How much information does one need to make a decision about life or death?
When my son Teddy settles into his numerous chins, he looks like a Chinese Winston Churchill. At the time of this writing, he is six months old, clocking in at a respectable 18 pounds 12 ounces and 26.75 inches long. Numbers comfortably above average. The numbers my husband and I don’t talk about any more are those that defined him before he was born.
When he was 12 weeks in utero, the number 3.8 triggered a cascade of genetic tests. That number was the measurement of what is called the nuchal translucency—the space in the tissue at the back of a baby’s neck. In the first trimester of pregnancy, having fluid accumulate in that space could mean a chromosomal abnormality. The average distance for nuchal translucency, my husband and I were told, is around two millimeters. For our baby, the doctor said, the high measurement suggested that the risk of Down syndrome or another chromosomal defect was about one in five. There was also a one in 10 chance of serious heart defects.
I felt the room spin. My husband tried to anchor us in the numbers. But one number leads you to other numbers and possibilities: gene deletions or additions, Noonan syndrome, cystic hygroma, diaphragmatic hernia, duodenal atresia. The best we could hope for was to rule most of them out, one by one, through testing and ultrasounds. If tests didn’t show anything definitive by 20 weeks, doctors said, the odds for something going wrong would drop back to something approximating normal risk.
Zero risk is impossible, of course, when it comes to making a human being. We accept that. But zero is the only direction to aim for. Every test result is another recalculation of risk; we hope the number gets smaller, and then smaller still. But as my husband and I moved through medical offices, and waded further into the realm of diseases our baby could have, our perception of safety became less quantifiable. Some tests were relatively new, or only partially informative—the test for Noonan syndrome can only identify 75 percent of the genetic markers for the disease. My logical husband became increasingly frustrated at the decrease in certainty. After five ultrasounds, an amniocentesis, an echocardiogram, two fetal anatomical surveys, and a microarray, he asked our doctor, “What’s the order of magnitude risk we’re talking about now? One in 10? One in 100?”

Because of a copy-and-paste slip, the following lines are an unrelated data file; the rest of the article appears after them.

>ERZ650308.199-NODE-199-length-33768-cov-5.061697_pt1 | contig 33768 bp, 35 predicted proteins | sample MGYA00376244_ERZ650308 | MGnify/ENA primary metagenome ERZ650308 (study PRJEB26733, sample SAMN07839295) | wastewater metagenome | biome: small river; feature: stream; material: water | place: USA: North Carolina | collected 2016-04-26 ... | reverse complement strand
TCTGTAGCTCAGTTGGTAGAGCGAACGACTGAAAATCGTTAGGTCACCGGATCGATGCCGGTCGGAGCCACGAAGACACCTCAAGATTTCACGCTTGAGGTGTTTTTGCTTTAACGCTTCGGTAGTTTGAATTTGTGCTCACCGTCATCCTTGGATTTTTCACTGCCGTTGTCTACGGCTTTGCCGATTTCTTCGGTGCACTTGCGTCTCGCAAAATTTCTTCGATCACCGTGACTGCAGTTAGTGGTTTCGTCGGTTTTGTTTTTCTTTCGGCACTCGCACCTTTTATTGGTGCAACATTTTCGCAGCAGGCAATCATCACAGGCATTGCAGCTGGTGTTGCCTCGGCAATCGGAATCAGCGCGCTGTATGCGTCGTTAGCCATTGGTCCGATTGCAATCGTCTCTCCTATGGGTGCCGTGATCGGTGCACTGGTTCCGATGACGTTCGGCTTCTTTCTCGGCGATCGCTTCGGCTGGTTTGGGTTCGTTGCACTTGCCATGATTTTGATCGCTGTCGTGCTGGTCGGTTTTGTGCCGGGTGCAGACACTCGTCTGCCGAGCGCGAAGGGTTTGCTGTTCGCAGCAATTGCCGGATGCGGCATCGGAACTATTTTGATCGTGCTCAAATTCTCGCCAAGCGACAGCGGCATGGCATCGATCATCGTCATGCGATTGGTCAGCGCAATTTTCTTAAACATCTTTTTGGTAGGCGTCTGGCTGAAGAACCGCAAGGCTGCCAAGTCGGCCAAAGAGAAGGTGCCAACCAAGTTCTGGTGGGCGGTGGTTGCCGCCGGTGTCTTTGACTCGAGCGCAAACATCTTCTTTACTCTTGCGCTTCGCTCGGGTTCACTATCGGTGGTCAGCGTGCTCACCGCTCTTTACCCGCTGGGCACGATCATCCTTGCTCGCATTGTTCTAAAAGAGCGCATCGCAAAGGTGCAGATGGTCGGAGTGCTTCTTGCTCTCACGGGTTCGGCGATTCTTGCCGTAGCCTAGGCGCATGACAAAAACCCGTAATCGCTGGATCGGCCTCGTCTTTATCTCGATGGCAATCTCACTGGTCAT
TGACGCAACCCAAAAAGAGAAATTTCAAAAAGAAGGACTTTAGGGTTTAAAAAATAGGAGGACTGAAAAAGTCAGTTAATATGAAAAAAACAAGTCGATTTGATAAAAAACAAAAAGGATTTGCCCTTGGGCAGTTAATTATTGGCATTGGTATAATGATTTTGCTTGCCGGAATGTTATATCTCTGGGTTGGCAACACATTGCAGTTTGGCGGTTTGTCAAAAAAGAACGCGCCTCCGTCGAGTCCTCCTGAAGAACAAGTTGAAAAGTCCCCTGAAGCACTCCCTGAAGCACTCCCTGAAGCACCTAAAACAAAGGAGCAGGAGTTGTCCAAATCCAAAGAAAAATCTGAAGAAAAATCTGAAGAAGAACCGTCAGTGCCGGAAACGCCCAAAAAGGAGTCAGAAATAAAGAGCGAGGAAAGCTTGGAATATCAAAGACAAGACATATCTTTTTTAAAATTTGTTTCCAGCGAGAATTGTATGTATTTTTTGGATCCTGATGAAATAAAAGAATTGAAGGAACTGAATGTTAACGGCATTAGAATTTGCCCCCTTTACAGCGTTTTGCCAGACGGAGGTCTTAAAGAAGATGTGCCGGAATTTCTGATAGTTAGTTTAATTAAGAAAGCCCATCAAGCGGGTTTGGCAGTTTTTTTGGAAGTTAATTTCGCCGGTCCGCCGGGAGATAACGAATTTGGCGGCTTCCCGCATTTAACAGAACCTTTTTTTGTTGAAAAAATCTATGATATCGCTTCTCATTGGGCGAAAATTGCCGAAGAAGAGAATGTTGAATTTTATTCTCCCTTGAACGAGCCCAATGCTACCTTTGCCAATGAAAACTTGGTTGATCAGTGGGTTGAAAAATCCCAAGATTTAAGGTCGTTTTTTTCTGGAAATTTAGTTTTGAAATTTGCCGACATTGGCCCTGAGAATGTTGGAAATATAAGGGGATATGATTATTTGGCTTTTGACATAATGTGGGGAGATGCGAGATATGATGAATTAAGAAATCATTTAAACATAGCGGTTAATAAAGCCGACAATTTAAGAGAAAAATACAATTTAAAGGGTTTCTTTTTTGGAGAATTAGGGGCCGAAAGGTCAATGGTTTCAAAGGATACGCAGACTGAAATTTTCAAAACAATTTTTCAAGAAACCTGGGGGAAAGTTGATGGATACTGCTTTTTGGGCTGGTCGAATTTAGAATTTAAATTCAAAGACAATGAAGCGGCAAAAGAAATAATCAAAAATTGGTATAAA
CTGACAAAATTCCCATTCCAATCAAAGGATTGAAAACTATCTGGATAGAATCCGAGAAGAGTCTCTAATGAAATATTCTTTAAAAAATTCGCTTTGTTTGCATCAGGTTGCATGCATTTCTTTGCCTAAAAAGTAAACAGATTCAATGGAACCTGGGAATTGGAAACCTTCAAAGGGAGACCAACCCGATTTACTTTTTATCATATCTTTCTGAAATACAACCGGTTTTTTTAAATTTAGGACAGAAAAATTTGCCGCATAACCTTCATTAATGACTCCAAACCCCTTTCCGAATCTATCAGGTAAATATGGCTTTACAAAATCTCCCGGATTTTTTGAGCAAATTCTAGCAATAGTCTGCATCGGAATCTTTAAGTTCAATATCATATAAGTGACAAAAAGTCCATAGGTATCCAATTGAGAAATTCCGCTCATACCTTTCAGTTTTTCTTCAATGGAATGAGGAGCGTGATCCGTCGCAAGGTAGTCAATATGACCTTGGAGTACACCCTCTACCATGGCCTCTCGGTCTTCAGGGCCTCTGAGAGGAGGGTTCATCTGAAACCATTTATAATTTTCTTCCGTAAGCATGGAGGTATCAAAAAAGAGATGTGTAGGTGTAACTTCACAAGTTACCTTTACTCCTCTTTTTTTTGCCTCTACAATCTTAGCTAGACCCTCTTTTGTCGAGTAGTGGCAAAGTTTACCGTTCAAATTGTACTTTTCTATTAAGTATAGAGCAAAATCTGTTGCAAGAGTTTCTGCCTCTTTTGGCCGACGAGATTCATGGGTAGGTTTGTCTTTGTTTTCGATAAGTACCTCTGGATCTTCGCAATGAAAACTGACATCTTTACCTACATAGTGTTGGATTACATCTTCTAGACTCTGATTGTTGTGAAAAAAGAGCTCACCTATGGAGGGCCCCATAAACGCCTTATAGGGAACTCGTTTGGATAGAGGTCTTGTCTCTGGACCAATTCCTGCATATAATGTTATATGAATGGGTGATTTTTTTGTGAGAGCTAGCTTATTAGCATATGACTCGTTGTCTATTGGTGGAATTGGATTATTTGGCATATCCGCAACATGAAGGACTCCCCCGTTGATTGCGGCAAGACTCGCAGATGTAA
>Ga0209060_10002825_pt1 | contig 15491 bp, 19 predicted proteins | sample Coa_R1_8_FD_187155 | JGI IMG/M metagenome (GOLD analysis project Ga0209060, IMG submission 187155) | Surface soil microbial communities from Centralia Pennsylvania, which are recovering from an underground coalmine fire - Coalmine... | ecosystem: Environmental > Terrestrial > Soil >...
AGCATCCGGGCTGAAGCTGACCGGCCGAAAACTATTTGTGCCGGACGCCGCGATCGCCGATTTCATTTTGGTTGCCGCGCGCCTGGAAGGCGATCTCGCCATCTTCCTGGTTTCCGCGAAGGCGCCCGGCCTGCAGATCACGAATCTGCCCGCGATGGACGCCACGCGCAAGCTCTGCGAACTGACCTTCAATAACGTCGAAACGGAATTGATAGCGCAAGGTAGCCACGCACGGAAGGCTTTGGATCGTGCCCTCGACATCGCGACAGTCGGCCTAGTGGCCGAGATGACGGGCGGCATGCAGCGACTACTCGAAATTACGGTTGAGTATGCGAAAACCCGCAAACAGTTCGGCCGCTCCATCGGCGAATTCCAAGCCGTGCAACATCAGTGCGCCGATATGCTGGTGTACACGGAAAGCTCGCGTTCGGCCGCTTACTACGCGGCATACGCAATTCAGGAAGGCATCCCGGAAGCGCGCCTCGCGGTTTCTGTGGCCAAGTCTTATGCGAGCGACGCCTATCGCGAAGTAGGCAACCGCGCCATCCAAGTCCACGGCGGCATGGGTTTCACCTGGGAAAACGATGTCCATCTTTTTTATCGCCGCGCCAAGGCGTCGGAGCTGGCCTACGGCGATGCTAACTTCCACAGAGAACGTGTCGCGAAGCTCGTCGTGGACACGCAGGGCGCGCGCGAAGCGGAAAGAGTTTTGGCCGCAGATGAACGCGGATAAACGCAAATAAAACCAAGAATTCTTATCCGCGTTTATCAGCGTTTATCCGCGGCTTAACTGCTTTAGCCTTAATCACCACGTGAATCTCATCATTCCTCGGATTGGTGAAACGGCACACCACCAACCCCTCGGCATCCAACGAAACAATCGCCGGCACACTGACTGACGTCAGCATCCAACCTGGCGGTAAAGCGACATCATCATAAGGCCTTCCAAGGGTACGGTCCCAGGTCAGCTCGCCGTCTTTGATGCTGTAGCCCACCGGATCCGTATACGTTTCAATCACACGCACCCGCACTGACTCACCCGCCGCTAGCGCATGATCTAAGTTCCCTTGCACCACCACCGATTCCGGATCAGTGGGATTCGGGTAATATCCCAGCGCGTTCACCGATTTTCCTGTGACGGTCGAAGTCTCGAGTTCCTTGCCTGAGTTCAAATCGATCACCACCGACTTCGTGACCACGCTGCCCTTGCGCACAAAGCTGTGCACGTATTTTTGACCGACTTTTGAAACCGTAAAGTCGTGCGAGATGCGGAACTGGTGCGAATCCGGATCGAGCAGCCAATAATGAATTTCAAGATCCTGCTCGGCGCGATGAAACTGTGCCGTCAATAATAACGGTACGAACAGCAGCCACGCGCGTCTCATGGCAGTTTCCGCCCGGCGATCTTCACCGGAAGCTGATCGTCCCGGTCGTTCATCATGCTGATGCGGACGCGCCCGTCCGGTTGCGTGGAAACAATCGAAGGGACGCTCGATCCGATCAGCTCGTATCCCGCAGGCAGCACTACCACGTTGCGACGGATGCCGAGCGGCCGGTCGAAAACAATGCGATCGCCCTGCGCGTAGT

“We don’t know,” the doctor explained. Despite the black-and-white and either-or that we daydream is fundamental in modern medicine, in the end our choice is often just a best guess.
The tests stopped after 15 weeks, which left us 31 days to our destination of 20 weeks. Slowly it began to dawn on us that the results of all the tests wouldn’t say for sure if there was something wrong. And there were no more tests to do.
How much is enough certainty to make a decision about life or death, sickness or health? Ninety percent? Seventy-five? The numbers felt arbitrary. One specialist in fetal anatomy identified a cystic hygroma, or abnormal tissue growth, in our son at 15 weeks; by 20 weeks, it had disappeared. What did that mean? No one could say for sure. So my husband and I decided that if, at 20 weeks, nothing was unequivocally wrong, we would go ahead and have the baby. In the weighing of risk, we went with our gut. In the end, most people do.
And nothing was unequivocal at 20 weeks. So in the last few months of pregnancy we read “I’m a big brother” books to our 2-year-old, Felix; we bought tiny diapers and tried to remember what it was like to have a newborn.
Then Teddy was born. We searched his skin, his face, his limbs. We watched how he moved. Was he eating well? Making eye contact? And little by little, we let ourselves fall for his pudgy cheeks, and settled into the everyday chaos of being the parents of a toddler and an infant.
One day nearly four months after Teddy was born, I realized that an appointment with a hard-to-see genetic specialist was scheduled at the same time as a routine checkup with Teddy’s pediatrician. We had been required to make the appointment with the specialist just after Teddy was born, to have another expert weigh in. But by now, the appointment wouldn’t change anything. We had to decide whether to let it go. And so we did.
Bonnie Tsui writes frequently for The New York Times and The Atlantic. Reprinted from Pacific Standard (November/December 2013), a bimonthly magazine that provides a unique perspective and insight into the political and economic forces defining the world today.